One of the many benefits of homeschooling is that it enables parents to custom-tailor an educational program to meet the unique needs of each child. This is especially beneficial for children who have developmental or learning disabilities.
But homeschooling a struggling learner in Pennsylvania can be more complicated than homeschooling a child without learning difficulties.
Public schooled children who require special education services receive instruction in accordance with an individualized education program (IEP), which is developed by a team of educators. When parents decide to educate their child at home, they may continue to work with the child’s IEP team through the public school or they may decide to meet their child’s needs privately by creating an individualized service plan (ISP).
Parents of struggling learners may also have extra work to do in complying with the law. Pennsylvania’s law prescribes three categories of annual requirements for all homeschooling families:
- (1) notification (by August 1),
- (2) record-keeping (throughout the school year), and
- (3) assessment (by June 30).
For parents of struggling learners, there is an additional step that may apply: program approval.
Here’s some guidance* to help navigate Pennsylvania’s legal requirements for homeschooling a struggling learner.
1. Do I need to have my home education program approved by a special education teacher, licensed clinical, or certified school psychologist?
If your student currently has an individualized education plan (IEP) from the public school, the answer is yes.
- A parent whose student has been identified as needing special education services (pursuant to the provisions of the Individuals with Disabilities Education Act [IDEA]) must “address the specific needs of the exceptional student” and have the program “approved by a teacher with a valid certificate from the Commonwealth to teach special education or a licensed clinical or certified school psychologist” (24 P.S. § 13-1327[d]). Parents must include written notice of the approval with the annual affidavit.
- The Christian Homeschool Association of Pennsylvania (CHAP) provides a list of qualified special education evaluators who are happy to work with homeschoolers.
If your student’s IEP has been terminated, the answer is no.
- When a student is no longer in need of special education services, or parents choose to access services privately in accordance with an ISP, approval of the program is not necessary. When an IEP is terminated, the public school district will not provide services; thus, the child is no longer in need of services pursuant to the provisions of IDEA.
2. Do I have to administer a standardized achievement test for my child with special needs?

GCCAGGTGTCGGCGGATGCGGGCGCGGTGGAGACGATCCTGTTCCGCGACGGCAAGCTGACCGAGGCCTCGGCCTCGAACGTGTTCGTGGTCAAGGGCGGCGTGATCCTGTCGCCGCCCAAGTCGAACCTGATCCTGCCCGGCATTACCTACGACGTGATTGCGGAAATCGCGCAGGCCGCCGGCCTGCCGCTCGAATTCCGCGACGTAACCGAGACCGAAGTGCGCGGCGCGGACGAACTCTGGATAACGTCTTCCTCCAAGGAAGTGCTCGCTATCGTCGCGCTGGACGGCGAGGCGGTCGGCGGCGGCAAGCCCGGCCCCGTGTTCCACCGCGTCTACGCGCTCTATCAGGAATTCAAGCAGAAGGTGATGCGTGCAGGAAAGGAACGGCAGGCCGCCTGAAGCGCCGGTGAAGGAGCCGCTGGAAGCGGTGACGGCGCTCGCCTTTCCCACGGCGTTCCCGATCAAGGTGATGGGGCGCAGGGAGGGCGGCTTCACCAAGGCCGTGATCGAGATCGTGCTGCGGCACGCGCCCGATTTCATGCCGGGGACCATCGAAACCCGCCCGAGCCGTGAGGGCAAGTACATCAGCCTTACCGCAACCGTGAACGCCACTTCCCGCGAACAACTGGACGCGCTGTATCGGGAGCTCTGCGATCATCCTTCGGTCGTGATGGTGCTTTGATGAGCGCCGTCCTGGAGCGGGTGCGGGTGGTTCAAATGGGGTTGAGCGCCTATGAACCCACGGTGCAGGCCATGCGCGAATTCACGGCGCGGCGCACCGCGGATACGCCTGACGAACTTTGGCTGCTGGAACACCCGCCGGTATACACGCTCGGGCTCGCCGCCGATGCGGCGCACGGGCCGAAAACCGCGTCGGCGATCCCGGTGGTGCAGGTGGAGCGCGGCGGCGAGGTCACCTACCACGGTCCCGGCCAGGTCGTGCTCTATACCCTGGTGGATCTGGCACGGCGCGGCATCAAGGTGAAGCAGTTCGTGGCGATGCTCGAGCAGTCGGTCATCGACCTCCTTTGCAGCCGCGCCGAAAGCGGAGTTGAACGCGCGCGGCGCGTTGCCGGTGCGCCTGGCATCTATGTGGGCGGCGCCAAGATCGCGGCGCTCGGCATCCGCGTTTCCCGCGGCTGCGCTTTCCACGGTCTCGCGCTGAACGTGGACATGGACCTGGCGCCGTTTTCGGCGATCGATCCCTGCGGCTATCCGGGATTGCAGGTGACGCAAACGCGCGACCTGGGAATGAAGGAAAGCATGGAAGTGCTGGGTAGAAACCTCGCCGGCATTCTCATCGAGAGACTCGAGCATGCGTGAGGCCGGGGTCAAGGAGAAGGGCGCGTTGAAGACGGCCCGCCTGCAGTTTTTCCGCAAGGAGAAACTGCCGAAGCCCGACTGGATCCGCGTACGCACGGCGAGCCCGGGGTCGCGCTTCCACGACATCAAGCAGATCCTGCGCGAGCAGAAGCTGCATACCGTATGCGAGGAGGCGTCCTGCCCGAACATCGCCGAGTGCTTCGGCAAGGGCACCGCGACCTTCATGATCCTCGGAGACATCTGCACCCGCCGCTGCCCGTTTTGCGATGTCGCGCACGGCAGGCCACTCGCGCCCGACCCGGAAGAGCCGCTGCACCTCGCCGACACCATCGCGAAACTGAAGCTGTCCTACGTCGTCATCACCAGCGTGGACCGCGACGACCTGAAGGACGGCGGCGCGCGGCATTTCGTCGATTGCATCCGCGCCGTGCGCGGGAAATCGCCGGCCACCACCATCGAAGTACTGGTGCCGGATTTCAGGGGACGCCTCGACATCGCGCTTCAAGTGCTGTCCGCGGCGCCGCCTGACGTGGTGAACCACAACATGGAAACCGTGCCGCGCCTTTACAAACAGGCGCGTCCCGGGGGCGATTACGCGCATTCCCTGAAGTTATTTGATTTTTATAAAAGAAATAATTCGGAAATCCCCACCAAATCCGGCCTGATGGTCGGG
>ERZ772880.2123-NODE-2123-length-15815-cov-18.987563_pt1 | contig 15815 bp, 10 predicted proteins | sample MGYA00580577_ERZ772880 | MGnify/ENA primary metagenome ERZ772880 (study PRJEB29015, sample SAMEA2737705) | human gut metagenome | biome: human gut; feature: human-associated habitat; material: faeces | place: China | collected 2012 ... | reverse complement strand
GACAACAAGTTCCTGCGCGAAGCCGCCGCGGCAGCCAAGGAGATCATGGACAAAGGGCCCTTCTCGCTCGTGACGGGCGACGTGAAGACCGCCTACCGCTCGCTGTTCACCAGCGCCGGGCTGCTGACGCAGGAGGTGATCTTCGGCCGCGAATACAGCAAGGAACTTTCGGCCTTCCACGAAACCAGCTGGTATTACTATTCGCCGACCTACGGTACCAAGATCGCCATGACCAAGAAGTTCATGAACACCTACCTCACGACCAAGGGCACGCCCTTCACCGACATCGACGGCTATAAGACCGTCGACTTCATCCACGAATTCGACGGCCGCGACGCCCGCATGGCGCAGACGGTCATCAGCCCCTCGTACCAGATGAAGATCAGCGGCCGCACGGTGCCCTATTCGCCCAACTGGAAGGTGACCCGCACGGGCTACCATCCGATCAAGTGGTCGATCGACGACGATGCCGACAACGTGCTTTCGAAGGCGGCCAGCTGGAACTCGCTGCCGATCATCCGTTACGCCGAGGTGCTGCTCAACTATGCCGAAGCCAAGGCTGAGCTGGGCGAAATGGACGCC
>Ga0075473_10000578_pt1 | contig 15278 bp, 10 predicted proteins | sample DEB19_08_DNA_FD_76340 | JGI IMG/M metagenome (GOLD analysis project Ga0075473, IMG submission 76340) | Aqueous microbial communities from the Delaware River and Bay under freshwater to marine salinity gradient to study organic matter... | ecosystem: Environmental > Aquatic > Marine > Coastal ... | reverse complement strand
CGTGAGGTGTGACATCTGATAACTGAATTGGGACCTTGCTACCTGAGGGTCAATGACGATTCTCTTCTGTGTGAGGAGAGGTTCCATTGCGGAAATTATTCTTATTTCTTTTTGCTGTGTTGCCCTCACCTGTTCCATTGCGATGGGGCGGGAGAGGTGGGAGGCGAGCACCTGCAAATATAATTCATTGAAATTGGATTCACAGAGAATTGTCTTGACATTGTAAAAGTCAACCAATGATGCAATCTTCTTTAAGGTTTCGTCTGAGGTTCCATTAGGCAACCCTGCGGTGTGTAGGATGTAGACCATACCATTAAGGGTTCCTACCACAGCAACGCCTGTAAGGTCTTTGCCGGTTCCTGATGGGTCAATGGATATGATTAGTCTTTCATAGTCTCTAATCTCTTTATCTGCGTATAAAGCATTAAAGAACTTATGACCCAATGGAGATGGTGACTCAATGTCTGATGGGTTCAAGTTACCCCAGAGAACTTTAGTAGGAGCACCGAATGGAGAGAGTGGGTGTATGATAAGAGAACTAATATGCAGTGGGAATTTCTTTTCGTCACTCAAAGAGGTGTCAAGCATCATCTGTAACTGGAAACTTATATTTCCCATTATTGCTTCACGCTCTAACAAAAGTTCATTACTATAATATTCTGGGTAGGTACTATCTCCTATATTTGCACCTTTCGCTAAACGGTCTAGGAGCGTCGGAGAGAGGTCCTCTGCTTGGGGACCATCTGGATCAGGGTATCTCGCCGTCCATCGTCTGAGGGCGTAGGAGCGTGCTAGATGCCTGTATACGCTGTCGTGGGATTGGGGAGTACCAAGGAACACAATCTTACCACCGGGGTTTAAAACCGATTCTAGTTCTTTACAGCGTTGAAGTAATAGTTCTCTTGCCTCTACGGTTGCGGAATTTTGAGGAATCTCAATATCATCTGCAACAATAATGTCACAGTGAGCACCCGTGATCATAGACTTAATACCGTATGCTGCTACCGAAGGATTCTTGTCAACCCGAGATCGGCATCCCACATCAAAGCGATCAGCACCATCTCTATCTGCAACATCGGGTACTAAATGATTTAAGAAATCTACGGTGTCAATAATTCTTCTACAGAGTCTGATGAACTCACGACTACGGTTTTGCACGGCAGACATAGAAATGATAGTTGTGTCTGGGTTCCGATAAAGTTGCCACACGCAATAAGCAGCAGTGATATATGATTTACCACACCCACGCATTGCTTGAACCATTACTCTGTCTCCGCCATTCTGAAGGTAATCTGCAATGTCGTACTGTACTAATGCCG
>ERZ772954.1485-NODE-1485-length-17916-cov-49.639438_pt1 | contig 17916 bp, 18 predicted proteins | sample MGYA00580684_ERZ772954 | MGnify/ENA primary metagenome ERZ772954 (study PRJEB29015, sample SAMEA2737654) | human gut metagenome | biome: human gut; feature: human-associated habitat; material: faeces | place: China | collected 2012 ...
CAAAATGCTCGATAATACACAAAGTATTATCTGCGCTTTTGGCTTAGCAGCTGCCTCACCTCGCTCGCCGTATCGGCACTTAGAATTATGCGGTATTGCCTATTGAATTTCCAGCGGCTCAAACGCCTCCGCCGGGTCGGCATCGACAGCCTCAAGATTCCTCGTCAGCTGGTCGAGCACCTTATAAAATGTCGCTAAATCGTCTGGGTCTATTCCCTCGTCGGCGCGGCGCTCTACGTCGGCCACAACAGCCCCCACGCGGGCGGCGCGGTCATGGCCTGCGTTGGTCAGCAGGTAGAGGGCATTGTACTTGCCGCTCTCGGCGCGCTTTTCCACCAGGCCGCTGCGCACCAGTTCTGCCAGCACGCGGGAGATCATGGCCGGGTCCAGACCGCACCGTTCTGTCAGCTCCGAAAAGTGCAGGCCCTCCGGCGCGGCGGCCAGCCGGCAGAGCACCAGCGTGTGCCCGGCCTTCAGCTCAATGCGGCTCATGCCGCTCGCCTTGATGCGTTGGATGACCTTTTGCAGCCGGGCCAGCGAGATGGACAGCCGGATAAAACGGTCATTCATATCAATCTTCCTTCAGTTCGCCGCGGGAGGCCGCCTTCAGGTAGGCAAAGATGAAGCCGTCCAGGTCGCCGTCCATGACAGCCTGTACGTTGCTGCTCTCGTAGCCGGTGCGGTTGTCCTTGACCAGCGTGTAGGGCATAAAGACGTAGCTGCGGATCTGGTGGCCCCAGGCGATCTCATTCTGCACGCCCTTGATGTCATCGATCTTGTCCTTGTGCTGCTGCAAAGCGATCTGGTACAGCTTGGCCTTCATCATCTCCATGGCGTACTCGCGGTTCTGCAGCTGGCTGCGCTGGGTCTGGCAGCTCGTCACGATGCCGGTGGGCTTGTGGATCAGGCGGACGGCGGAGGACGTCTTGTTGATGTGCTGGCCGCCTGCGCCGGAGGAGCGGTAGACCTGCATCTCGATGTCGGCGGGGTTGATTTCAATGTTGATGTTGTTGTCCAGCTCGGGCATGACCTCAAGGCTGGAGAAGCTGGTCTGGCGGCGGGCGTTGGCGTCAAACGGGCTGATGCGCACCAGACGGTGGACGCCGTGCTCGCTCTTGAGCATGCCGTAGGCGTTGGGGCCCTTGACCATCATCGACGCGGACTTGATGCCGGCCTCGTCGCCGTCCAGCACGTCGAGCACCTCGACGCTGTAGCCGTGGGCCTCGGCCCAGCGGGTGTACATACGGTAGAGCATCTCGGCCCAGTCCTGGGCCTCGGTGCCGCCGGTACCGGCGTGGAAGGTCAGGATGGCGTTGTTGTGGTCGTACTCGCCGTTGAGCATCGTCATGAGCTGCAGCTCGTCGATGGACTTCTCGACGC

The supervisor of a home education program is required to maintain, among other things, results of a standardized achievement test in reading/language arts and mathematics. This testing is only required “in grades three, five, and eight” (24 P.S. § 13-1327.1[e]).
There is no explicit exemption from the testing requirement for students who are developmentally or learning disabled. That being said, the testing requirement is based on academic performance, not age. For example, a 9-year-old who is working at the 2nd grade level is not required to be tested. But a 9-year-old who is working at the 5th grade level is required to be tested.
It is important to test at the grade level most accurately reflecting your child’s current functioning level in the majority of subjects. Additionally, many test publishers allow testing accommodations, such as extended time, spoken answers, or reading assistance.
For practical tips on testing from HSLDA’s struggling learner consultants, click here.
3. Do I have to teach all the required subjects every year?
No. Home education programs must include instruction in specific subjects at the elementary and secondary school levels. Thus, the homeschool program should include sufficient instruction in each required subject to enable each student to become proficient or develop mastery at the required level.
For core subjects, this may require rigorous annual instruction. But the law does not specifically require students to receive instruction in every required subject every year—with one exception: programs must include “regular and continuous instruction in the dangers and prevention of fires.” (24 P.S. § 13-1327.1[c]).
Parents must maintain a portfolio of records and materials to demonstrate that the program consists of “instruction in the required subjects for the time required in this act and in which the student demonstrates sustained progress in the overall program” (24 P.S. § 13-1327.1[a]).
If your question wasn’t listed above or you are looking for more specific advice, we encourage you to contact our office using this form or by calling 540-338-5600. We’re here to help.
*This guidance is not a substitute for legal advice about your specific situation.